Barrett’s Esophagus

Barrett’s esophagus Q & A

What is Barrett’s esophagus?

Barrett’s esophagus is a condition in which the tissue lining your esophagus changes to more closely resemble intestinal tissue. The condition affects some people with long-term gastroesophageal reflux disease (GERD), or acid reflux. Though not everyone with GERD develops Barrett’s esophagus, long-term GERD is the primary risk factor.

GERD causes the digestive acid in your stomach to back up into your esophagus. This repeated exposure to stomach acid, and resulting inflammation, can cause serious complications, including Barrett’s esophagus. The change in cells results from your esophagus trying to heal itself.

Barrett’s esophagus doesn’t cause any symptoms, but it’s a warning sign of increased risk for adenocarcinoma, a rare form of esophageal cancer. Barrett’s esophagus doesn’t always turn into cancer, but the best way to prevent adenocarcinoma is to get screened for changes in your esophagus.

How is Barrett’s esophagus diagnosed?

If you have GERD, one of the physicians may recommend screening for Barrett’s esophagus using an upper endoscopy and biopsy.

Upper endoscopy involves using an endoscope, a flexible tube fitted with a camera, to look at your esophagus while you’re under light sedation. Tissue affected by Barrett’s esophagus looks distinctly different from ordinary esophageal tissue.

During the upper endoscopy, the physician may also perform a biopsy, taking small samples of tissue for a pathologist in a lab to examine. The pathologist looks for signs of dysplasia, or precancerous changes, to determine your risk of developing cancer.

You may have no dysplasia, low-grade dysplasia (small signs of precancerous changes), or high-grade dysplasia (many precancerous changes).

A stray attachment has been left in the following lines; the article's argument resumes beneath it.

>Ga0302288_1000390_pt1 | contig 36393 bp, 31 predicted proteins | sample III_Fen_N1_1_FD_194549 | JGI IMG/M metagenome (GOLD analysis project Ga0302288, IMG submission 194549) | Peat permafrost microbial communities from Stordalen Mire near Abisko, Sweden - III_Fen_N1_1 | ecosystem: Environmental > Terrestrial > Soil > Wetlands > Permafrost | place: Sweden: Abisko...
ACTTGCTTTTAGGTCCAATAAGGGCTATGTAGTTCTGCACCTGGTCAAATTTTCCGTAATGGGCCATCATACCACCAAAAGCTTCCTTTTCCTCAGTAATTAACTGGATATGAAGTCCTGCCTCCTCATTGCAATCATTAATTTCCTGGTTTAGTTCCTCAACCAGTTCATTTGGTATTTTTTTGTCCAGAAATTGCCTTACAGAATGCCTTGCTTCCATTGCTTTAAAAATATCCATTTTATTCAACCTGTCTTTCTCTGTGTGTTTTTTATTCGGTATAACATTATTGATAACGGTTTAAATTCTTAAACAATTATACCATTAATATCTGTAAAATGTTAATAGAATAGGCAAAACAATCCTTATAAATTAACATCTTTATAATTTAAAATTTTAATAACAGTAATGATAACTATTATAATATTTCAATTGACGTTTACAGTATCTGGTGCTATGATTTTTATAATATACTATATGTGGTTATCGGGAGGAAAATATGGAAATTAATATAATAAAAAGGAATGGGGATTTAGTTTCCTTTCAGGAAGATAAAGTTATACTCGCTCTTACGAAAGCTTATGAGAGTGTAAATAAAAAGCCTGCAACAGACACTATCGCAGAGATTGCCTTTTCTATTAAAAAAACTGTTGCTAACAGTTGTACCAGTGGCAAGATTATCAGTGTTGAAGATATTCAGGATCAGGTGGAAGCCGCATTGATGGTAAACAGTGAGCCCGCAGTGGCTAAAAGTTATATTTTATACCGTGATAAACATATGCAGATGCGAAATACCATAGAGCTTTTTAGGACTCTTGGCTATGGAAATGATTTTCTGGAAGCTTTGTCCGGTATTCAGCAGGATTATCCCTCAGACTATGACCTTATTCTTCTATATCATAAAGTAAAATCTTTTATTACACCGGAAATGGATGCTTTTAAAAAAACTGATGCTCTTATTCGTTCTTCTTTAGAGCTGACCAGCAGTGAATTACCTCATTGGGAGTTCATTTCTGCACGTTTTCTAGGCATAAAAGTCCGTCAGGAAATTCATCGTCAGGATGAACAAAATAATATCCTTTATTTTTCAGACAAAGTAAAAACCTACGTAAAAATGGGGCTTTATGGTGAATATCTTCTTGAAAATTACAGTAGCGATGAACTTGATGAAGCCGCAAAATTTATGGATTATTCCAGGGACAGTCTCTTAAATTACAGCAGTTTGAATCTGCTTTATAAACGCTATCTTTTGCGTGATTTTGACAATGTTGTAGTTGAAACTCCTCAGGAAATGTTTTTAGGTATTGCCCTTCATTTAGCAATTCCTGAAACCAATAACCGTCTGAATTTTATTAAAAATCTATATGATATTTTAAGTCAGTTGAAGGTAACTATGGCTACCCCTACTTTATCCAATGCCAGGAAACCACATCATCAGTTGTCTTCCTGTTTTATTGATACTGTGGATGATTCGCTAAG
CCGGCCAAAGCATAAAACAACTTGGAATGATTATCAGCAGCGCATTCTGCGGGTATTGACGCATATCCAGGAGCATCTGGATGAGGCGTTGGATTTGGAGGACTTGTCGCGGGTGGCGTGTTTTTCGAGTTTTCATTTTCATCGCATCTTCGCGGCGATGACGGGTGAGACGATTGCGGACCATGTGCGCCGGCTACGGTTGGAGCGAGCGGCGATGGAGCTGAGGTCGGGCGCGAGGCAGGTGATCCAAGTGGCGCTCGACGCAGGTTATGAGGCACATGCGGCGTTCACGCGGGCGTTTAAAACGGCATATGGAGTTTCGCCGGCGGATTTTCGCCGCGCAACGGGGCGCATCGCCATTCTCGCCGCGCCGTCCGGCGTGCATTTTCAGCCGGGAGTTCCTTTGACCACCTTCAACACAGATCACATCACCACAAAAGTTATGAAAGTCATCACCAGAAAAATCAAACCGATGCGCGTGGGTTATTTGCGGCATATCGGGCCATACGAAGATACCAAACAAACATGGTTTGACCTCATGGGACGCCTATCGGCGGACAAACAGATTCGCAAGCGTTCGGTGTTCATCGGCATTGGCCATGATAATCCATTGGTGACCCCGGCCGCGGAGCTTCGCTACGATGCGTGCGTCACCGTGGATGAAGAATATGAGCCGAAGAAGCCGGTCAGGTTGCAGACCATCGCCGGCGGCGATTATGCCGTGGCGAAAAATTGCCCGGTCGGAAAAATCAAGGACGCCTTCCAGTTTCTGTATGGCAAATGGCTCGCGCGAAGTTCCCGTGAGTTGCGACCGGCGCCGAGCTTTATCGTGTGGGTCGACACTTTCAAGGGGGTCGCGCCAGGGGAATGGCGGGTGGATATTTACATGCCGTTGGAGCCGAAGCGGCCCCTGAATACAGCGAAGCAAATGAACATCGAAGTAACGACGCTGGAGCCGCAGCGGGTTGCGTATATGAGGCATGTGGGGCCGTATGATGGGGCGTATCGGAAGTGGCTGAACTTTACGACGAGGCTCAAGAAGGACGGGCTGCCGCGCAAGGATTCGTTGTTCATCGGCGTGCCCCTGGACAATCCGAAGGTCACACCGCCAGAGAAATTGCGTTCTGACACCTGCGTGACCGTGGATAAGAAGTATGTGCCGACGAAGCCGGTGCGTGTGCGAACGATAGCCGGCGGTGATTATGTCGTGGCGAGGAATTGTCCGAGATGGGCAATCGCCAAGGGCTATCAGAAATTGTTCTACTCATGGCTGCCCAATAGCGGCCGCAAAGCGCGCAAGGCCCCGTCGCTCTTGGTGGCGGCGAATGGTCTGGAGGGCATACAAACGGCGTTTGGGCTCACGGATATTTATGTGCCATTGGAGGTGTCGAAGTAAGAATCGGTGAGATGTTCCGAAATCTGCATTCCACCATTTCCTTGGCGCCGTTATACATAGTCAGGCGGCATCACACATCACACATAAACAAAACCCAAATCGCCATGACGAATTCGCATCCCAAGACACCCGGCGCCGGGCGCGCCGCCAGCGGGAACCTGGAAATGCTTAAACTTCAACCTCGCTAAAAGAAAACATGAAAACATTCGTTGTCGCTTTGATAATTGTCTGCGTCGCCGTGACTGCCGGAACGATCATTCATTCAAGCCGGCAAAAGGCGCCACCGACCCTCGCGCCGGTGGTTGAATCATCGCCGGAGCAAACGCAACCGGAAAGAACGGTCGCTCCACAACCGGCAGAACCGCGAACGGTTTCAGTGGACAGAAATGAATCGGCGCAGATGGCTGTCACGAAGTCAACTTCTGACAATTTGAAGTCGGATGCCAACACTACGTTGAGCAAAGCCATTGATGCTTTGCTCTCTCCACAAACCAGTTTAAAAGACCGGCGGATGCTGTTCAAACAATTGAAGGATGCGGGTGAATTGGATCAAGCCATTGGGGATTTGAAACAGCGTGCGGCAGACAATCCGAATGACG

How is Barrett’s esophagus treated?

The goal of treatment for Barrett’s esophagus is to prevent it from developing into cancer. The treatment recommended depends on the degree of dysplasia you have.

No dysplasia
If you don’t have any dysplasia, the physicians recommend a follow-up screening a year later and then additional screenings every three years if there are no further changes. They may also recommend changes to your GERD treatment plan, including medication, diet, or surgery.

Low-grade dysplasia
If you have low-grade dysplasia, the physicians recommend a follow-up screening six months later and then additional screenings every six to 12 months. They may also recommend a procedure to remove the affected cells.

High-grade dysplasia
High-grade dysplasia is considered the final stage before developing cancer, so it requires treatment to remove abnormal cells. This may include surgery, cryotherapy (freezing the cells), or photodynamic therapy (using light to destroy cells).

To get screened for Barrett’s esophagus, call New York Gastroenterology Associates or schedule an appointment online today.

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